The onset of post-operative atrial fibrillation (POAF) after cardiac surgery continues to be the most common and costly post-operative complication. Despite rigorous investigation of POAF by physicians and scientists, significant gaps remain in our understanding as to why it occurs, and specifically why it only occurs in certain patients. Our laboratory has obtained exciting preliminary data showing that high activity of the enzyme monoamine oxidase (MAO), a mitochondrial outer membrane-bound enzyme and substantial generator of H2O2 in atrial myocardium, is strongly correlated with POAF independent of other known risk factors. So are, to a lesser extent, glutathione (GSH) and glutathione peroxidase (GPx), both critical for maintaining intracellular redox balance. These enzymes were all measured in discarded right atrial appendage (RAA) obtained during cardiac surgery. From a mechanistic perspective, these findings are compelling and scientifically plausible because they integrate catecholamine overload, mitochondrial dysfunction and redox imbalance in the atrial myocardium, all factors in the peri-operative period that are known to contribute to arrhythmogenesis. In the current proposal, by obtaining tissue and performing analyses using a much larger cohort of cardiac surgery patients, we will build on this highly promising data in order to establish a statistical model of POAF risk based on MAO as a predictive biomarker, and to elucidate mechanisms connecting elevated MAO activity in right atrium to POAF by focusing specifically on mitochondrial energetics in the atrial cardiomyocytes.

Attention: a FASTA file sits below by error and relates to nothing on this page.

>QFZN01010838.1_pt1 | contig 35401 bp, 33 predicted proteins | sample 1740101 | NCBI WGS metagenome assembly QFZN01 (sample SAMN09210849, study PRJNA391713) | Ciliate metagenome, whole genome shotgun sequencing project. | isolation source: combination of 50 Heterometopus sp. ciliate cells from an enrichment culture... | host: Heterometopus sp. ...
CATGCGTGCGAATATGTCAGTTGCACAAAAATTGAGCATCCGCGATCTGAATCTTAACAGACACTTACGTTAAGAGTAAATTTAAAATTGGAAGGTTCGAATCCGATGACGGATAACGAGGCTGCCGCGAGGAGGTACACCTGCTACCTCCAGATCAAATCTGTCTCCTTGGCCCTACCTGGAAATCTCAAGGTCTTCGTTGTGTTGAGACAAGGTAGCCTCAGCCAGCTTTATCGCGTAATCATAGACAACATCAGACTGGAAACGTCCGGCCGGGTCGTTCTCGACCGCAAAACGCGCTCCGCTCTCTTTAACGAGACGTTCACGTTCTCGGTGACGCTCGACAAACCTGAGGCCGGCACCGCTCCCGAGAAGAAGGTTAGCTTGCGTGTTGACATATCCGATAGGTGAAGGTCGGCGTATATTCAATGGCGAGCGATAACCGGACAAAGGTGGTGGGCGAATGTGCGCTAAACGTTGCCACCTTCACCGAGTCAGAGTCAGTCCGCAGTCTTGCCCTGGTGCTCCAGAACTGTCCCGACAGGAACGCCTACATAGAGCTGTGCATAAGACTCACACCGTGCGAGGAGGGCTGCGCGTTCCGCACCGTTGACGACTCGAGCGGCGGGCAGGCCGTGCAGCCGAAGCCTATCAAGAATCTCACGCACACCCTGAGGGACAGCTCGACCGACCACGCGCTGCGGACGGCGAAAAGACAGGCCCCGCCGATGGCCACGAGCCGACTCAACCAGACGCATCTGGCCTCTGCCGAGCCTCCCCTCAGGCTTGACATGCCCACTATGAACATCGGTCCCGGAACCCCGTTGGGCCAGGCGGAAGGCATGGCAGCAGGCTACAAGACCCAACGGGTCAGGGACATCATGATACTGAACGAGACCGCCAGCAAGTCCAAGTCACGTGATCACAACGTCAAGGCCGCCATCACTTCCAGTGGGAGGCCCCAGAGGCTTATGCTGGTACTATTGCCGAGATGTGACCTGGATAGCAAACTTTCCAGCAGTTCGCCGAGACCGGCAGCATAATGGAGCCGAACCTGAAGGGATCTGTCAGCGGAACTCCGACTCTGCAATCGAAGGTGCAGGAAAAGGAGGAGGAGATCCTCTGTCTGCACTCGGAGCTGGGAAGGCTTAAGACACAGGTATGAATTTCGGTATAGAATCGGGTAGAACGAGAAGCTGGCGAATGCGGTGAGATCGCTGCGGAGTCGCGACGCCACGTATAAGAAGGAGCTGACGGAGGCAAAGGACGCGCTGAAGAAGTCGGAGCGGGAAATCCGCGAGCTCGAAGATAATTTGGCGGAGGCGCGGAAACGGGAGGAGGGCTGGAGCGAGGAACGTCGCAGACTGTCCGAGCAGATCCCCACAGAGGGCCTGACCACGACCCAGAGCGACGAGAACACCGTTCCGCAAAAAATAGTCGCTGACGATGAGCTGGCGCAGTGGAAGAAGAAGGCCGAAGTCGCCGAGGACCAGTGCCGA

In Aim 1, we will validate MAO as a predictive biomarker of POAF, alone or in combination with other redox enzymes, by obtaining the RAA tissue intra-operatively from a large cohort (N=770) of adult patients undergoing cardiac surgery and immediately measuring activity of these enzymes. As an exploratory component of this Aim we will examine if MAO and/or GPx in platelets and RBC's, respectively, obtained pre- operatively from this same cohort of patients, can alternatively be used as predictive biomarkers of POAF.
In Aim 2, using a much smaller subset of the patient cohort recruited for Aim 1, we will begin to dissect mechanisms by which high MAO activity in atrium leads to POAF by focusing on the interaction between MAO and mitochondrial function in atrial myocardium. Thus, these studies will have both a practical, applied research component (Aim 1) as well as a basic research component (Aim 2). It is anticipated that the findings from the first Aim will have immediate and sustained clinical impact because they will provide clinicians the ability to predict with high probability which patients are predisposed and therefor at high risk to develop POAF. This would create a pathway to specifically target the 'high-risk' patients with prophylactic anti- arrhythmic medication in the near future. We expect the findings from our basic research on interactions between cardiac MAO and mitochondrial energetics to enhance our understanding of mechanisms connecting high levels of MAO activity in right atrium to POAF.

Public Health Relevance

Atrial fibrillation (irregular heartbeat) is the most common and costly complication after open heart surgery. It typically occurs within the first 5 post-operative days, increasing the patient's risk of stroke and infection, lengthening the hospital stay, and greatly increasing overall costs to the health care system. This project is directed towards validating a biochemical marker which could identify patients who are at high risk of developing this complication, so that clinicians would be able to aggressively treat these high-risk patients with certain drugs in order to prevent this complication from happening. Other studies directed at understanding how this complication develops in the first place will also be performed.

National Institute of Health (NIH)
National Heart, Lung, and Blood Institute (NHLBI)
Research Project (R01)
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Clinical and Integrative Cardiovascular Sciences Study Section (CICS)
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Schwartz, Lisa
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East Carolina University
Schools of Medicine
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